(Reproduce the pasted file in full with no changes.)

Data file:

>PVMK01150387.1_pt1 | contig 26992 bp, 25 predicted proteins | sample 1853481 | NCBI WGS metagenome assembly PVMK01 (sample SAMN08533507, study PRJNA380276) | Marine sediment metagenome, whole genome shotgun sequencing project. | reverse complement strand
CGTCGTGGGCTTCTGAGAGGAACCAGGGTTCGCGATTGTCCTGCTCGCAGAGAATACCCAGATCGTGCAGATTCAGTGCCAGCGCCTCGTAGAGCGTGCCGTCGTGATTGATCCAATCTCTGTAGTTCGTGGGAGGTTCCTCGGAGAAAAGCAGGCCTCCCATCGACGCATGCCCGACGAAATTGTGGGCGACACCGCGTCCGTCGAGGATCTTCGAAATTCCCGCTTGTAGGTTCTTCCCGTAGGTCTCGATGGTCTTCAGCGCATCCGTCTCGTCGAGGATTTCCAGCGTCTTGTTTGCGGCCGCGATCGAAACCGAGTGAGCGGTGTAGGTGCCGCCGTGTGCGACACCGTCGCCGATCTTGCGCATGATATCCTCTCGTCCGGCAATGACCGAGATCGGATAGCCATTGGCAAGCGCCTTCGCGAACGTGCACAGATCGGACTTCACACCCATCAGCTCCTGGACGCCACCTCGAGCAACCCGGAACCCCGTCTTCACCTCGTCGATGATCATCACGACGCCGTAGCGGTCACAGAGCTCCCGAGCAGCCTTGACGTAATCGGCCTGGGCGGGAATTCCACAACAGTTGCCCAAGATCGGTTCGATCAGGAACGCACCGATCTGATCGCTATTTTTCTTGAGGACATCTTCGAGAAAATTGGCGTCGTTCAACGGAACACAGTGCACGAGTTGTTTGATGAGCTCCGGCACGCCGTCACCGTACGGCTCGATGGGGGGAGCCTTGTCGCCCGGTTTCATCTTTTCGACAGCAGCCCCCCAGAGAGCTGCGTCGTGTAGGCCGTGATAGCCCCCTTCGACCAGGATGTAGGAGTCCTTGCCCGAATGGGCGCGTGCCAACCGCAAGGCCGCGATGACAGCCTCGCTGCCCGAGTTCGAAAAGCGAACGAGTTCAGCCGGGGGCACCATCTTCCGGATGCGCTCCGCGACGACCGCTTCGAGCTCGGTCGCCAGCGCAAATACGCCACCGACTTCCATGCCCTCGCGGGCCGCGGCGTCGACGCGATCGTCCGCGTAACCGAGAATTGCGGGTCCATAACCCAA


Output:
>PVMK01150387.1_pt1 | contig 26992 bp, 25 predicted proteins | sample 1853481 | NCBI WGS metagenome assembly PVMK01 (sample SAMN08533507, study PRJNA380276) | Marine sediment metagenome, whole genome shotgun sequencing project. | reverse complement strand
CGTCGTGGGCTTCTGAGAGGAACCAGGGTTCGCGATTGTCCTGCTCGCAGAGAATACCCAGATCGTGCAGATTCAGTGCCAGCGCCTCGTAGAGCGTGCCGTCGTGATTGATCCAATCTCTGTAGTTCGTGGGAGGTTCCTCGGAGAAAAGCAGGCCTCCCATCGACGCATGCCCGACGAAATTGTGGGCGACACCGCGTCCGTCGAGGATCTTCGAAATTCCCGCTTGTAGGTTCTTCCCGTAGGTCTCGATGGTCTTCAGCGCATCCGTCTCGTCGAGGATTTCCAGCGTCTTGTTTGCGGCCGCGATCGAAACCGAGTGAGCGGTGTAGGTGCCGCCGTGTGCGACACCGTCGCCGATCTTGCGCATGATATCCTCTCGTCCGGCAATGACCGAGATCGGATAGCCATTGGCAAGCGCCTTCGCGAACGTGCACAGATCGGACTTCACACCCATCAGCTCCTGGACGCCACCTCGAGCAACCCGGAACCCCGTCTTCACCTCGTCGATGATCATCACGACGCCGTAGCGGTCACAGAGCTCCCGAGCAGCCTTGACGTAATCGGCCTGGGCGGGAATTCCACAACAGTTGCCCAAGATCGGTTCGATCAGGAACGCACCGATCTGATCGCTATTTTTCTTGAGGACATCTTCGAGAAAATTGGCGTCGTTCAACGGAACACAGTGCACGAGTTGTTTGATGAGCTCCGGCACGCCGTCACCGTACGGCTCGATGGGGGGAGCCTTGTCGCCCGGTTTCATCTTTTCGACAGCAGCCCCCCAGAGAGCTGCGTCGTGTAGGCCGTGATAGCCCCCTTCGACCAGGATGTAGGAGTCCTTGCCCGAATGGGCGCGTGCCAACCGCAAGGCCGCGATGACAGCCTCGCTGCCCGAGTTCGAAAAGCGAACGAGTTCAGCCGGGGGCACCATCTTCCGGATGCGCTCCGCGACGACCGCTTCGAGCTCGGTCGCCAGCGCAAATACGCCACCGACTTCCATGCCCTCGCGGGCCGCGGCGTCGACGCGATCGTCCGCGTAACCGAGAATTGCGGGTCCATAACCCAA